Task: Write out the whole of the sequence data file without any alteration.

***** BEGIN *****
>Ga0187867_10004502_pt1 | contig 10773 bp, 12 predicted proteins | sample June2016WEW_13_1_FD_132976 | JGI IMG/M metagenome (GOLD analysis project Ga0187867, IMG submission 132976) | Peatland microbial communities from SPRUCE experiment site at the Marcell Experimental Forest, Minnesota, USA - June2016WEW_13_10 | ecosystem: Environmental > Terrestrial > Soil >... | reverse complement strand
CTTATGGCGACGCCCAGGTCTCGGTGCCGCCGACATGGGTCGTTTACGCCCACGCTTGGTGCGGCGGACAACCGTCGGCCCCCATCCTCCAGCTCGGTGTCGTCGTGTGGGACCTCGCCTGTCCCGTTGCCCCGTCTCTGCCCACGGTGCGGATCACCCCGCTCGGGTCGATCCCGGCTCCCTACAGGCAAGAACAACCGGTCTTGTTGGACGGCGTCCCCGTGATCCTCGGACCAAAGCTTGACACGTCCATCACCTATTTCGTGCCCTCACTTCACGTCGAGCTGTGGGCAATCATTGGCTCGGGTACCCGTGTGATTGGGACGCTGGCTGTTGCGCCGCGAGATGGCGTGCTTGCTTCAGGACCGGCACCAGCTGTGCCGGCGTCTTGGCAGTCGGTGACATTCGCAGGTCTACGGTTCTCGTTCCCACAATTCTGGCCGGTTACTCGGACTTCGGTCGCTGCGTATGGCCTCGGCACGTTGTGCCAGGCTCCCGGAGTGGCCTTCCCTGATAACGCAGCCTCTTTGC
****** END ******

>Ga0187867_10004502_pt1 | contig 10773 bp, 12 predicted proteins | sample June2016WEW_13_1_FD_132976 | JGI IMG/M metagenome (GOLD analysis project Ga0187867, IMG submission 132976) | Peatland microbial communities from SPRUCE experiment site at the Marcell Experimental Forest, Minnesota, USA - June2016WEW_13_10 | ecosystem: Environmental > Terrestrial > Soil >... | reverse complement strand
CTTATGGCGACGCCCAGGTCTCGGTGCCGCCGACATGGGTCGTTTACGCCCACGCTTGGTGCGGCGGACAACCGTCGGCCCCCATCCTCCAGCTCGGTGTCGTCGTGTGGGACCTCGCCTGTCCCGTTGCCCCGTCTCTGCCCACGGTGCGGATCACCCCGCTCGGGTCGATCCCGGCTCCCTACAGGCAAGAACAACCGGTCTTGTTGGACGGCGTCCCCGTGATCCTCGGACCAAAGCTTGACACGTCCATCACCTATTTCGTGCCCTCACTTCACGTCGAGCTGTGGGCAATCATTGGCTCGGGTACCCGTGTGATTGGGACGCTGGCTGTTGCGCCGCGAGATGGCGTGCTTGCTTCAGGACCGGCACCAGCTGTGCCGGCGTCTTGGCAGTCGGTGACATTCGCAGGTCTACGGTTCTCGTTCCCACAATTCTGGCCGGTTACTCGGACTTCGGTCGCTGCGTATGGCCTCGGCACGTTGTGCCAGGCTCCCGGAGTGGCCTTCCCTGATAACGCAGCCTCTTTGC